It’s an objection often raised, especially when it comes to longer pieces of copy.

If handled badly, it can ruin your work.

But get it right and it could be one of the most important tools you employ.

I’m talking about repetition.

A reader asks an interesting question on this very subject:

“Is there a good technical reason why so many of these sales letters go on for ages and repeat themselves endlessly?”

Put simply: Yes.

There is.

The repetition this reader notices in so much copy is very deliberate.

Don’t get me wrong – if you notice it too much, it’s possibly a little overdone.

But done well, you might never notice it at all.

Why it’s so important to repeat yourself

It’s the repetition of an idea in your copy that gives you the best chance of convincing a reader it’s an idea worth engaging with.

I mean if you’re bored writing about it, chances are it’s not a good idea in the first place.

But the real reason repetition is so important in copy is simply down to the way we act as humans.

The human mind is easily distracted.

Look – Kanye West is wearing a funny hat.

Sorry…

Like I was saying, it’s easy to get distracted and it is especially so when it comes to reading copy.

People don’t really plan to read copy, no matter if it’s long or short. It happens on a whim. And that means they’re far more likely to be distracted whilst doing so.

Sure, some astute readers will diligently sit down to read a piece of copy from start to finish, but many will not.

Many will flit between reading it and dealing with another task.

Many will skim read.

Many will skip to the end to see the offer.

So, to ensure your big idea registers, you must make sure it’s repeated throughout.

Also, it’s important to remember you’ll naturally need to veer away from your main idea to some extent as you write your copy. This is especially the case when it comes to longer pieces – a long copy sales letter, for example.

You’ll talk about the benefits of the product or service…

You’ll talk about the experience needed to use it…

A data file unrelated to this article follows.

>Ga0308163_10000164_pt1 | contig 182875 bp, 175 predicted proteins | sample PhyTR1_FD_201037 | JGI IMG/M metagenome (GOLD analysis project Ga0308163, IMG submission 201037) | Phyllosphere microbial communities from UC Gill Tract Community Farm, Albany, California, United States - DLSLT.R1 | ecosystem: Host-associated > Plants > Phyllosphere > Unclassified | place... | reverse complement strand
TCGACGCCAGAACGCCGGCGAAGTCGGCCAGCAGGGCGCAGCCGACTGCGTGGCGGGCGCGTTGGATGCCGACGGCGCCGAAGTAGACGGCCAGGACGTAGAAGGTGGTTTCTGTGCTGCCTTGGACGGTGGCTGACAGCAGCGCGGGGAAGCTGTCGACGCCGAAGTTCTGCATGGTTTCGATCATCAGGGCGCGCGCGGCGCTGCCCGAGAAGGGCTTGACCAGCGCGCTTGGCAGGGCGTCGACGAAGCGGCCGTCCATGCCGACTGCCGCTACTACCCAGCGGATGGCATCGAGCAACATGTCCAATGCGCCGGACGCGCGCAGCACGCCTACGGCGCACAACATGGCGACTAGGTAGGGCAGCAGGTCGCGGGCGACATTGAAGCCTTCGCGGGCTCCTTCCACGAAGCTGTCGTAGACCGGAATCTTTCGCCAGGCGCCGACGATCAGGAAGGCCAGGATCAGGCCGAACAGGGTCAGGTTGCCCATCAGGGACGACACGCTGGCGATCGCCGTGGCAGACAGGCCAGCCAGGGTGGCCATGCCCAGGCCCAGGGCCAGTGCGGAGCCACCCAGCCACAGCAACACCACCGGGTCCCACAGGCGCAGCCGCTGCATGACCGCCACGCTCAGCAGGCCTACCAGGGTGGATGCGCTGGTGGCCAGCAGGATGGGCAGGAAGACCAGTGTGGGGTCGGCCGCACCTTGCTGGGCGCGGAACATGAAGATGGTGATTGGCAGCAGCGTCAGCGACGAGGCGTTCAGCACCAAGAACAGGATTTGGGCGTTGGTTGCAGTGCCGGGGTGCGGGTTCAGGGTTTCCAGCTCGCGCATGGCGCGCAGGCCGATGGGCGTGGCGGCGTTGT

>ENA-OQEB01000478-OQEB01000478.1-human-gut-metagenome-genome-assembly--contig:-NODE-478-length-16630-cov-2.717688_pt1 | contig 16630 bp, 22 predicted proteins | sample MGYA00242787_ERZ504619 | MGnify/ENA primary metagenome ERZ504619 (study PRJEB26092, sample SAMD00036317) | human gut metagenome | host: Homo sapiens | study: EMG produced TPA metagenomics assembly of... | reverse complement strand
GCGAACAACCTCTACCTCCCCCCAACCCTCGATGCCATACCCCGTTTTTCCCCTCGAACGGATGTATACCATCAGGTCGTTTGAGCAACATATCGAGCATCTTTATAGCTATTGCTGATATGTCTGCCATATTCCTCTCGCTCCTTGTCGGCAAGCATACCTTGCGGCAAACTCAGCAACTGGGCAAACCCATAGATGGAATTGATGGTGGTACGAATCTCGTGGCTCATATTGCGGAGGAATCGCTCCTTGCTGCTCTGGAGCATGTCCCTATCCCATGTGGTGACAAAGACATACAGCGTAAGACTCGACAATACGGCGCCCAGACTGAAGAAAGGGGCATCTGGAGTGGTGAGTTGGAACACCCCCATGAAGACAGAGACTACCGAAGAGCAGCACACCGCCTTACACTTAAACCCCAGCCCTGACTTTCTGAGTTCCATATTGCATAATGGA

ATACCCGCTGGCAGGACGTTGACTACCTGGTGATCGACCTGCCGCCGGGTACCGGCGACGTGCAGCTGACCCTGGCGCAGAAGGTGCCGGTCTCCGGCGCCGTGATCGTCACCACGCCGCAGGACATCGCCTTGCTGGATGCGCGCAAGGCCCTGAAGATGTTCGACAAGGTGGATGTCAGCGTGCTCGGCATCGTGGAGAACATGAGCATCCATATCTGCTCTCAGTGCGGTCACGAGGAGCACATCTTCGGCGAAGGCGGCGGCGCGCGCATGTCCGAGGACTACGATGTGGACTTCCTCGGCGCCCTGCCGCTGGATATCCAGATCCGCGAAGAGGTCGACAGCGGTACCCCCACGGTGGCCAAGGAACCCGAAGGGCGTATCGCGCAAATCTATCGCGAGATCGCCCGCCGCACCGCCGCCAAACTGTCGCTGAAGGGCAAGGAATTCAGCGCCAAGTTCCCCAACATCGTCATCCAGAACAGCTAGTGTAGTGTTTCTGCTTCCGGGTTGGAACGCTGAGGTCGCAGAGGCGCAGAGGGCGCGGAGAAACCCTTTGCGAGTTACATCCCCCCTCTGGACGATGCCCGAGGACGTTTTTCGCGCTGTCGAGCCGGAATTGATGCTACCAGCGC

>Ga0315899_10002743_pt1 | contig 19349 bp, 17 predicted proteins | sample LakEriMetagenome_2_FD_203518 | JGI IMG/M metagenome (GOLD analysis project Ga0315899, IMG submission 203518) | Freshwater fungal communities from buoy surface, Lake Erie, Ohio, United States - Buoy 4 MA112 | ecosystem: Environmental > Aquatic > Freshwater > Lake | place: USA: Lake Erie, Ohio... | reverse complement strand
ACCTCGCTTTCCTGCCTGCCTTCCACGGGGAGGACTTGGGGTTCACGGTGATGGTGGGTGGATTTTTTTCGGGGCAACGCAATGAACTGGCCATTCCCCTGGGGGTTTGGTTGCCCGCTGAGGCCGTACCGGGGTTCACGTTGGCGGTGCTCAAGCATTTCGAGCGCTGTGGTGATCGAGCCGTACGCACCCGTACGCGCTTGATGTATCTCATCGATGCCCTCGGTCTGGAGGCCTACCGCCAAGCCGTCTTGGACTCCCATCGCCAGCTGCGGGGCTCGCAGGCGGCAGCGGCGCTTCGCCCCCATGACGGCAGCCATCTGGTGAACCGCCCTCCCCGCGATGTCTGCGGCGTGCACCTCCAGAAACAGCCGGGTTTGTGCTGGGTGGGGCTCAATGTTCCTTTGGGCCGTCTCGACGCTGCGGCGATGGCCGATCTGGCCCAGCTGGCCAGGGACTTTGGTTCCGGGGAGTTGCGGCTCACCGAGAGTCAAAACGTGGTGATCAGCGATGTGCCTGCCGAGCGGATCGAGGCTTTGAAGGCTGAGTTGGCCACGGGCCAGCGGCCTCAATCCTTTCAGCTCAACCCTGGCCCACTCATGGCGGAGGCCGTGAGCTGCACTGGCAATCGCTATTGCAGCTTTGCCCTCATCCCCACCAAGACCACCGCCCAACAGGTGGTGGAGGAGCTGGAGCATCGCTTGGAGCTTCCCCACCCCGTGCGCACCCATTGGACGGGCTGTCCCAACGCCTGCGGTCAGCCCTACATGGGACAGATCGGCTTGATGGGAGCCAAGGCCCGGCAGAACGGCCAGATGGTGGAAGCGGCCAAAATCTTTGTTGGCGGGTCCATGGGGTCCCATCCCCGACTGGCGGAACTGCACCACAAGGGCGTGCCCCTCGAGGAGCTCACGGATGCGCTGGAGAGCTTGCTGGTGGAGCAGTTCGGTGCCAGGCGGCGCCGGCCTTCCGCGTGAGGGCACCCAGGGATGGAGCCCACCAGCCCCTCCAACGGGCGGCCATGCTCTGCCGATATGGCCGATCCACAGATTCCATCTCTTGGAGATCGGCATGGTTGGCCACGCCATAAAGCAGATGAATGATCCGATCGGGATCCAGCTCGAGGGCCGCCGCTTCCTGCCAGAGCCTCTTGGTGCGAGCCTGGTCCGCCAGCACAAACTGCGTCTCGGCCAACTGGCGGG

You’ll talk about the work involved, about the social proof supporting the idea, about the guarantee of the product or service, the price, the extra bonuses – there’s so much to cover.

And that’s why you always need to return to the big idea.

It’s why repetition is key.

If you’ve written longer copy – be it a sales letter or just a larger content piece perhaps – you’ll know how easy it is to lose sight of the big idea underpinning your work.

But it’s the big idea that engaged your reader in the first place.

It’s what got their attention initially.

And it’s why it’s so important to consciously repeat it throughout your copy.

However, it must be done correctly.

When it is, a reader shouldn’t really notice the repetition at all.

Don’t just repeat yourself randomly

So, how do you distinguish between the right way and the wrong way to repeat your big idea?

Well, for a start you need to make sure you don’t just arbitrarily copy and paste the same text throughout the copy.

This will be noticed and it will stop a reader progressing.

Don’t get me wrong, sometimes it is possible to almost copy and paste a main promise or prediction, but it’s important when you do, you do it at the right point.

Further to that, you should adapt the idea whenever it’s used so it fits with the thread of the part you’re writing at that point.

But really, the key to repeating your idea effectively is to find different ways to express it each time.

Use metaphors, stories, anecdotes, questions, use all the different ways of communicating you have at your disposal to get the idea across in a fresh and interesting way.

Do that and even despite the repetition, your copy will remain engaging.

Bottom line: repetition is an essential tool in copy.

Sure, it’s hard to get right and it will alienate some readers…

But that’s the price you must pay to write a truly effective piece of direct-response copy.

P.S. I’m’ repeating myself, of course, but have you got my book, The Art of the Click yet? It’s now just £10.26 on Amazon and recently became a bestseller. Which is nice.

Also, in rather pleasant news, I just found out the book is in the running for an award. It’s been nominated in the Business Book Awards 2019. Hurrah.

So, if you haven’t picked up a copy yet – you can do so here.
 

Author

Glenn Fisher was born in Grimsby in 1981. After a number of years working in the local council, he left to become a copywriter and founded AllGoodCopy.com, a free online resource for direct response copywriters and marketers. For over a decade he worked with The Agora, a multi-million pound international financial publisher and in 2018, having helped launch and grow Agora Financial in the UK, he left to write copy on a freelance basis, focus on coaching aspiring copywriters and publish his first book, The Art of the Click. He now lives happily with his partner Ruth and dog Pablo on the east coast of England.

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